The Greeks were the first to ask the question. Unlike Darwin, they were unable to grasp the ‘science’ of altruism. Darwin recognised that if natural selection works at the level of individuals genetically (we fight to survive), society works at the level of the collective. Society can turn selfish genes into selfless people. The Greeks, however, did recognise that culture is the key. As Pericles notes in his famous funeral oration – or at least in the speech that Thucydides gives him – the sacrifices made by the Spartans and Athenians differed significantly.

The Spartans’ willingness to die for one another was firmly rooted in family. Armies were organised by clan and kin; sometimes grandfathers, fathers and sons might all fight in sight of one another; the extended family was privileged over the nuclear family – boys were removed from their parents at the age of seven. In other words, Leonidas’s band of brothers was the product of a rare social experiment in the ancient world. For the Athenians, the situation was quite different. For them, citizenship was the key to the sacrifices they were willing to make for each other. They had translated philia (love) of country into something much greater – eros. Eros, writes Paul Ludwig, can be translated as lust, and lust can be applied to other abstract concepts, such as learning and knowledge. The love of liberty, as the Greeks knew perfectly well, was not unique to the West but the ‘lust’ for liberty probably was.

Hardwired into our biological DNA, there does seem to be a need to value ourselves, our customs and our ancestral gods. Another English seventeenth-century philosopher, John Locke, told the story of a city of Tatars that had surrendered their persons, wives, children and wealth to the Chinese conquerors. But when ordered to cut off the plait of hair which, by custom, they wore on their heads, they took up arms and were slaughtered to a man. What Locke believed the story demonstrated was that we all prize liberty – the freedom to be ourselves. A lust for liberty, however, would suggest something more. And in the eighteenth century, the Western world began to see liberty, not in terms of human being, but human becoming. And that required something more: the ideational idea of liberty as a natural right.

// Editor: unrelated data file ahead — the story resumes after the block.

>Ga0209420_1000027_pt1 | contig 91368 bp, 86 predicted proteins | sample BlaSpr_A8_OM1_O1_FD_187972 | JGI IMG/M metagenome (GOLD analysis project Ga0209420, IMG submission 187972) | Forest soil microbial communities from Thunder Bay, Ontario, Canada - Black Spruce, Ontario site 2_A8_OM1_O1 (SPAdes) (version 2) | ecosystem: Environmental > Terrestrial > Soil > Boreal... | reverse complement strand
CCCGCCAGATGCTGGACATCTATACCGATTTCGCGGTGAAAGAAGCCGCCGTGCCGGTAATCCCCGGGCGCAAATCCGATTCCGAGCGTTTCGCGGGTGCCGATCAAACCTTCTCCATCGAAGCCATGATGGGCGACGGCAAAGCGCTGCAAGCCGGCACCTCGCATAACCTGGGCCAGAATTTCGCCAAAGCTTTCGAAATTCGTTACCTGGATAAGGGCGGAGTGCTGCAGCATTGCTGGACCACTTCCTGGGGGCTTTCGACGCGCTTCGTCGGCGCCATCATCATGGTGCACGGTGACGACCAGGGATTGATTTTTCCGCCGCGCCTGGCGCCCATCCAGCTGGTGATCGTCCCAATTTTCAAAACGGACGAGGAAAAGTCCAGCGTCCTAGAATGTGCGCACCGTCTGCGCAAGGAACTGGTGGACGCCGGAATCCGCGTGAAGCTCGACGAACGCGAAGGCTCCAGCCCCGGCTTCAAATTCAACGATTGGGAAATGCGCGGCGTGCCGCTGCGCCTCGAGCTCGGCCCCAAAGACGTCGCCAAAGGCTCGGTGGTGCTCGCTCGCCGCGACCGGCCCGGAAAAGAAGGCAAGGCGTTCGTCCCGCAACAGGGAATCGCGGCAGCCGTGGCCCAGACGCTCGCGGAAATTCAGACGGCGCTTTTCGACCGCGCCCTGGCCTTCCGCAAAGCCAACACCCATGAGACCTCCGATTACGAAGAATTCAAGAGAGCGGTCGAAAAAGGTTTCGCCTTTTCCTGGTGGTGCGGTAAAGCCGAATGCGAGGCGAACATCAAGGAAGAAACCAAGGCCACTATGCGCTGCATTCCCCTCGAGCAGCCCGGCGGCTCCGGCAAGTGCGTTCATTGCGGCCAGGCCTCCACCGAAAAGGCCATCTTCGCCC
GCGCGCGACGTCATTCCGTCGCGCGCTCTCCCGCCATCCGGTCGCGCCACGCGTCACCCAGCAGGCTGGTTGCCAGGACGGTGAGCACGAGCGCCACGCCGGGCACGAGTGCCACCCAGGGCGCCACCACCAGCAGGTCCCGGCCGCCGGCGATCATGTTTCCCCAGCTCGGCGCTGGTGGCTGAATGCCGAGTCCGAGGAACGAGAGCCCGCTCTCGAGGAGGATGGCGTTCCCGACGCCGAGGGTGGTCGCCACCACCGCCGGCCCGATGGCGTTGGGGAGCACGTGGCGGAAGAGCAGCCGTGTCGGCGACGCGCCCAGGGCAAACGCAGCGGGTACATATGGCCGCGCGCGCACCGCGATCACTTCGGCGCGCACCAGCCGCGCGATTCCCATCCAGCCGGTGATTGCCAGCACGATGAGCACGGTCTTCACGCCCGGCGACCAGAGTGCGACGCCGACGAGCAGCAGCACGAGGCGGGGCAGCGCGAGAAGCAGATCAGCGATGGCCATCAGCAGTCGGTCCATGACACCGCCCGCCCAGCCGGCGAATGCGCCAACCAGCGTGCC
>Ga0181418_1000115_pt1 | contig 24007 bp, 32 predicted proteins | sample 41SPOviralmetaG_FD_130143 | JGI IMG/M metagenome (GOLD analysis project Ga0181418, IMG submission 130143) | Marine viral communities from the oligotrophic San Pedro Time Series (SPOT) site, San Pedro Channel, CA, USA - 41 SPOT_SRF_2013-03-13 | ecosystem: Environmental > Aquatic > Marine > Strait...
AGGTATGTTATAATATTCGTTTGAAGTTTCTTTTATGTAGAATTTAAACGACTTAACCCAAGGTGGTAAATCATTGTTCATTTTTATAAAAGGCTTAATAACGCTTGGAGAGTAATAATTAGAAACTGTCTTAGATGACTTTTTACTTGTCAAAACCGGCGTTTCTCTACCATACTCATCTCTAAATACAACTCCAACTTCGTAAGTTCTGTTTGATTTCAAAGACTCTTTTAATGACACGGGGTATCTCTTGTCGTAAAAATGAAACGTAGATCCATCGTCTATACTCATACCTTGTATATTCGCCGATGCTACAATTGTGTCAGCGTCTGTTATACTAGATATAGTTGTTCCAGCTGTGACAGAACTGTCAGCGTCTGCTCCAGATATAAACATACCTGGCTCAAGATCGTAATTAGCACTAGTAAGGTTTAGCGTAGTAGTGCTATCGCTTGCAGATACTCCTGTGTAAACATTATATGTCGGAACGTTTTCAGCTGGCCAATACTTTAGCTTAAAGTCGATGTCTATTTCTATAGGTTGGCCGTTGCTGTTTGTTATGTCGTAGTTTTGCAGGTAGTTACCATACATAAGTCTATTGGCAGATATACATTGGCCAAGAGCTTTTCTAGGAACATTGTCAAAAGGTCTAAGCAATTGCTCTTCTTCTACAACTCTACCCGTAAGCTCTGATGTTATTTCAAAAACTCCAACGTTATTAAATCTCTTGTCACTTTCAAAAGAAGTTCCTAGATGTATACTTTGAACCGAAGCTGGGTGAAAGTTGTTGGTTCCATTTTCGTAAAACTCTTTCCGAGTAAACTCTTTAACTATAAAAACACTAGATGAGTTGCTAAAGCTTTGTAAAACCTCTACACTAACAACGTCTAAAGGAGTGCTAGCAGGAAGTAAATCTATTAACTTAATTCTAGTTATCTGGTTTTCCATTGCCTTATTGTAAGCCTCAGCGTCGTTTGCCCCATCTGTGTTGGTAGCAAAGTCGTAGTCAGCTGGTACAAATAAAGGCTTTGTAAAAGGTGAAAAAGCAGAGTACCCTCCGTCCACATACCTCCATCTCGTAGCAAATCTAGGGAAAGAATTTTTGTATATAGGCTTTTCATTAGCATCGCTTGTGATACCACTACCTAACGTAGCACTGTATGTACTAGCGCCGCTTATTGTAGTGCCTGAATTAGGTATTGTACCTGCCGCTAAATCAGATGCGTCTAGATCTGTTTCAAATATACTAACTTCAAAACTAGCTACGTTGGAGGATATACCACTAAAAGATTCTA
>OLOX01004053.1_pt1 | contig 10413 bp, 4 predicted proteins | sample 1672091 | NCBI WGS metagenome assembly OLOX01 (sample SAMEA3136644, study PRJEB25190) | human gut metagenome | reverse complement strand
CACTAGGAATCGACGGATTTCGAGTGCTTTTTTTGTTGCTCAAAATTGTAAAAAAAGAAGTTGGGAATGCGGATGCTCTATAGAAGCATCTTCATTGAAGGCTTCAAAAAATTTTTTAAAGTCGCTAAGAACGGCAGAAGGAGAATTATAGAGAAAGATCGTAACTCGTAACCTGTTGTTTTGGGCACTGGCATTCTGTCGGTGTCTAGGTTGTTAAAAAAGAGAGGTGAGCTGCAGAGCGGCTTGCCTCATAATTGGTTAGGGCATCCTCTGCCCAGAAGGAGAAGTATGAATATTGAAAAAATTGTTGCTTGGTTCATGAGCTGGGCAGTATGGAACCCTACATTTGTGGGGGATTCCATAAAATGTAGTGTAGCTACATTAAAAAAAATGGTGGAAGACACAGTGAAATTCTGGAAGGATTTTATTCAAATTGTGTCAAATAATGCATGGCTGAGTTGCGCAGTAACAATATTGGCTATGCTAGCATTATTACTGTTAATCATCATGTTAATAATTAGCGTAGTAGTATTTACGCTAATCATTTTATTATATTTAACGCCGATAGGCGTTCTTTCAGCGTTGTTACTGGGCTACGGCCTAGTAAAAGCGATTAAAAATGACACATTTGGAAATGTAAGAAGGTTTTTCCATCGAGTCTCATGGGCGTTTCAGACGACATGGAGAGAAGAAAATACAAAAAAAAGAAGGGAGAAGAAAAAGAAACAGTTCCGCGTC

We can, of course, question whether any values are in any sense ‘objectively’ true. Another Western philosopher, David Hume, didn’t believe any values were universally true, or even innately so. Our judgements of what is right and wrong are just matters of sentiment which we project
into the world and imagine constitute part of the fabric of reality. But those who take the opposite view (as most of us do) accept that values do exist and that they are real enough if they reflect our individual interests and concerns, even if they differ from culture to culture. What is undoubtedly universal is the idea of value itself. We all demand fair treatment and a measure of self-esteem. Both are pro-social values for we are social animals, which is why in every culture people dislike betrayal and disloyalty. As James Q Wilson argued in The Moral Sense (1993), just as children are equipped to learn language, so we come into the world equipped with a specific set of moral prejudices that make us social beings fit for society; sociopaths don’t have them. And we have those values for a reason; it is one of the central ways we coordinate our lives with those of others; we appeal to them whenever we are trying to get things done together. The key insight of modern philosophical reflection is that language has been hardwired into us – it provides an evaluative tool that helps us work with each other more effectively. It allows us to value someone for being ‘a hard worker’ or a ‘good mother’ and to devalue those we find to be anti-social. Unfortunately, most values, including liberty, are inherently judgemental. What one culture may value, another may not.